Social Topics

Using Your Talents And Skills For Others

I recently helped my sister move some furniture out of her apartment and it got me thinking about how we use our talents. Granted, carrying heavy and awkward things around may not require much talent. Yet, nonetheless, it got me thinking about it. What would be the benefit to our society if we all used our talents more for others than for ourselves?

There is no denying that virtually all talents have a purpose or direct way of benefitting others. Someone who knits can make hats, mittens, and scarves for the homeless or poor. Carpentry skills can be used to help a neighbor build a shed. If a person has talent playing a piano, they can teach others so that even more people can share in the joy it brings. A person who knows how to work on cars can fix a vehicle for a friend. The list could go on and on.

If we all looked for opportunities to use our various skills to help the people around us, it could save people money. There are many demands on our finances these days, more than ever before. Even having someone help us with a lesser expense can be a welcome break for our wallets. It could be as simple as baking dinner for a neighbor or raking the yard of an elderly person.

Sharing our talents and skills can also help alleviate the stress that others feel. Having a leaky roof or clunking vehicle can be nerve wracking. It can be a big relief when someone steps up to help you out of a situation like that. It makes what seems like a daunting task much more manageable, especially if you didn’t know how to fix the issue yourself or couldn’t pay to have it fixed.

Taking advantage of chances to help others with your skills and talents can also help to build new relationships as well as make current ones stronger. I think few people would argue with me when I say that working side-by-side is a great way to get to know someone. We seem to let our guard down a bit when we are working, thus giving others a better view of who we really are. Giving another person something you made for them is also a great way to break the ice and potentially become a big part of someone else’s life.

Another benefit to using your talents and skills to help others is that you can help other people develop the same talents and skills. There is great reward both in learning from one another, and teaching one another. Both can be empowering in their own ways. Teaching can help give purpose to your life while learning helps empower you to solve problems and also help others.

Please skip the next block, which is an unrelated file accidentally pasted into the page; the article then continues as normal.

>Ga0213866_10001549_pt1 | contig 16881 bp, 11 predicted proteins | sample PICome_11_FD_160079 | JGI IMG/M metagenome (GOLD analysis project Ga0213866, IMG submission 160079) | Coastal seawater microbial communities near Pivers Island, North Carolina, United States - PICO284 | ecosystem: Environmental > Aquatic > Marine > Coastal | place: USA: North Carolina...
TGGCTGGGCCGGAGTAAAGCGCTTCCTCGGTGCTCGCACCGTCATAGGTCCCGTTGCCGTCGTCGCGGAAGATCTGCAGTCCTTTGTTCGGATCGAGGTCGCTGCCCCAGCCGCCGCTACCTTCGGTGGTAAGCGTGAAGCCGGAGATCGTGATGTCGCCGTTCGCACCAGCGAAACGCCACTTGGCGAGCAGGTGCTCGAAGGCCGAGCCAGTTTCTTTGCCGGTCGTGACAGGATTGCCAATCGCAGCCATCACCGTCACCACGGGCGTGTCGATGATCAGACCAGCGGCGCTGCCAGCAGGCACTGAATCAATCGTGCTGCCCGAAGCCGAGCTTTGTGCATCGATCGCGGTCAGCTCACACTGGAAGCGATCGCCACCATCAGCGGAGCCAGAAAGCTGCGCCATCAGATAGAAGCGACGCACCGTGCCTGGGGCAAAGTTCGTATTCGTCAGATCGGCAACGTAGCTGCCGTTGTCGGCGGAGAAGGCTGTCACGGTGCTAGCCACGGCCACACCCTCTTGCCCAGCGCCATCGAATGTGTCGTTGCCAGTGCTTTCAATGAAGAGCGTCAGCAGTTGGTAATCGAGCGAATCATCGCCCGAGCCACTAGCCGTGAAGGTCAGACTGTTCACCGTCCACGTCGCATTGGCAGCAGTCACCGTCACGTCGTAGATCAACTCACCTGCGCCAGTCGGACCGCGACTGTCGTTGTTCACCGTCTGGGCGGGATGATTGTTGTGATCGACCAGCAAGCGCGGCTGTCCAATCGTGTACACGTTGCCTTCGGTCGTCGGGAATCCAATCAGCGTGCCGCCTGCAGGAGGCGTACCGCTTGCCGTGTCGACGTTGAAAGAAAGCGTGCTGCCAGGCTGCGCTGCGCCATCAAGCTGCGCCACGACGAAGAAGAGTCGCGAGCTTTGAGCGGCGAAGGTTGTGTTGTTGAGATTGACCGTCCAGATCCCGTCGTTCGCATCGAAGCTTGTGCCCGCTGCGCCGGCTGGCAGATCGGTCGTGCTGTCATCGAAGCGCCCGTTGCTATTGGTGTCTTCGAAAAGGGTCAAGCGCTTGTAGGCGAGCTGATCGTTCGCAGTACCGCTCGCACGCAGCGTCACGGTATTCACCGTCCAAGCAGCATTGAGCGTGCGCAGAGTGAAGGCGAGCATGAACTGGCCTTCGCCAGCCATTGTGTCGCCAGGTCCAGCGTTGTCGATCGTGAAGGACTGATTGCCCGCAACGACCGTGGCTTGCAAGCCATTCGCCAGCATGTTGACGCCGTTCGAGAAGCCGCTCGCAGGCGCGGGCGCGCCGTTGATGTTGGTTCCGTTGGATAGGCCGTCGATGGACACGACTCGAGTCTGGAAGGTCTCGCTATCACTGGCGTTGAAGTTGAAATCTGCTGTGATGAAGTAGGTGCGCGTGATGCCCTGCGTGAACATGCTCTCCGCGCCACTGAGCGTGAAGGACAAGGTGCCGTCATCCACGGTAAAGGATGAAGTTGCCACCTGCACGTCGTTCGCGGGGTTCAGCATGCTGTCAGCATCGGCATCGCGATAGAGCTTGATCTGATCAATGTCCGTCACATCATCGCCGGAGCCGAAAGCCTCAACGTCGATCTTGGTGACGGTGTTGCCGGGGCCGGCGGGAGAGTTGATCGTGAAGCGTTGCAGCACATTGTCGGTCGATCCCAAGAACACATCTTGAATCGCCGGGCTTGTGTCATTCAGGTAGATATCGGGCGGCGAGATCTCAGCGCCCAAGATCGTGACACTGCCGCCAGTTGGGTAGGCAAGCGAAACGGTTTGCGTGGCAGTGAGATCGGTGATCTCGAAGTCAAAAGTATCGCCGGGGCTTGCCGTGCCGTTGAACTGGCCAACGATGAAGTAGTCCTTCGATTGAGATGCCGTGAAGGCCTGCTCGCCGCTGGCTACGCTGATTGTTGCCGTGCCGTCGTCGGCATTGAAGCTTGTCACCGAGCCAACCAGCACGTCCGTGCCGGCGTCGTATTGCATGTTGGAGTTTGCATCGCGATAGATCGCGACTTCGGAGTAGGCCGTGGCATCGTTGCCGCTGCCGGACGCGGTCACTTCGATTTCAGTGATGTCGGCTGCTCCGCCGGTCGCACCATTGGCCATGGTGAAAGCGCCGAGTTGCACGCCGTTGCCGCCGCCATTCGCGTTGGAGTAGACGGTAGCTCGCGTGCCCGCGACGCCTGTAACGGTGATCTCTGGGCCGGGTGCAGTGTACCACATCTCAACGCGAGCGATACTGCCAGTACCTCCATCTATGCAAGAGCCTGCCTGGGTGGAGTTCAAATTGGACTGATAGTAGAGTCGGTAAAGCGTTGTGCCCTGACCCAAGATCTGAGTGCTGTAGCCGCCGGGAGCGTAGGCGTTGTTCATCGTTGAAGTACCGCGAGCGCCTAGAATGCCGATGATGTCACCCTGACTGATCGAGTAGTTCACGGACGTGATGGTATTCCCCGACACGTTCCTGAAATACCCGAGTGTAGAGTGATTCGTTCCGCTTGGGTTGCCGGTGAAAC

What I believe to be the most important aspect of sharing one’s skills and talents with others is the love it shows. Offering your talents or skills to another person is demanding of our time and effort. We wouldn’t give that much of ourselves unless we felt a fondness for the people in our lives. The people around you will see that and feel valued by you. This can easily have a ripple effect throughout the lives of many as each person who is helped seeks an opportunity to help another.

There you have it, some ways that sharing your skills and talents can have a positive affect in the lives of others. I think the idea of helping others is very important, as well as something that I personally need to improve on. It oftentimes doesn’t require a great deal of skill, talent, or knowledge. Typically all that is needed is more skill, talent, or knowledge (in the relevant area) than the person you are helping. This list is by no means comprehensive and I hope that if you have something to add to my list, you take the opportunity to do so by leaving a comment.

2 Comments

  • Dianne

    I think you have to be somewhat confident in your skill/talent in order to offer to help someone or to make something for someone. You also have to be secure enough emotionally because your offer I’d help may be rejected, or the hat you have made may never be worn, or the job you have done for someone might be criticized.

    • Junior

      True, I had not considered those obstacles or disappointments. It certainly takes some courage to put yourself out there, but I think it is usually beneficial in the end. Now watch my words come back to haunt me the next time someone asks me to make something outside of my comfort zone!

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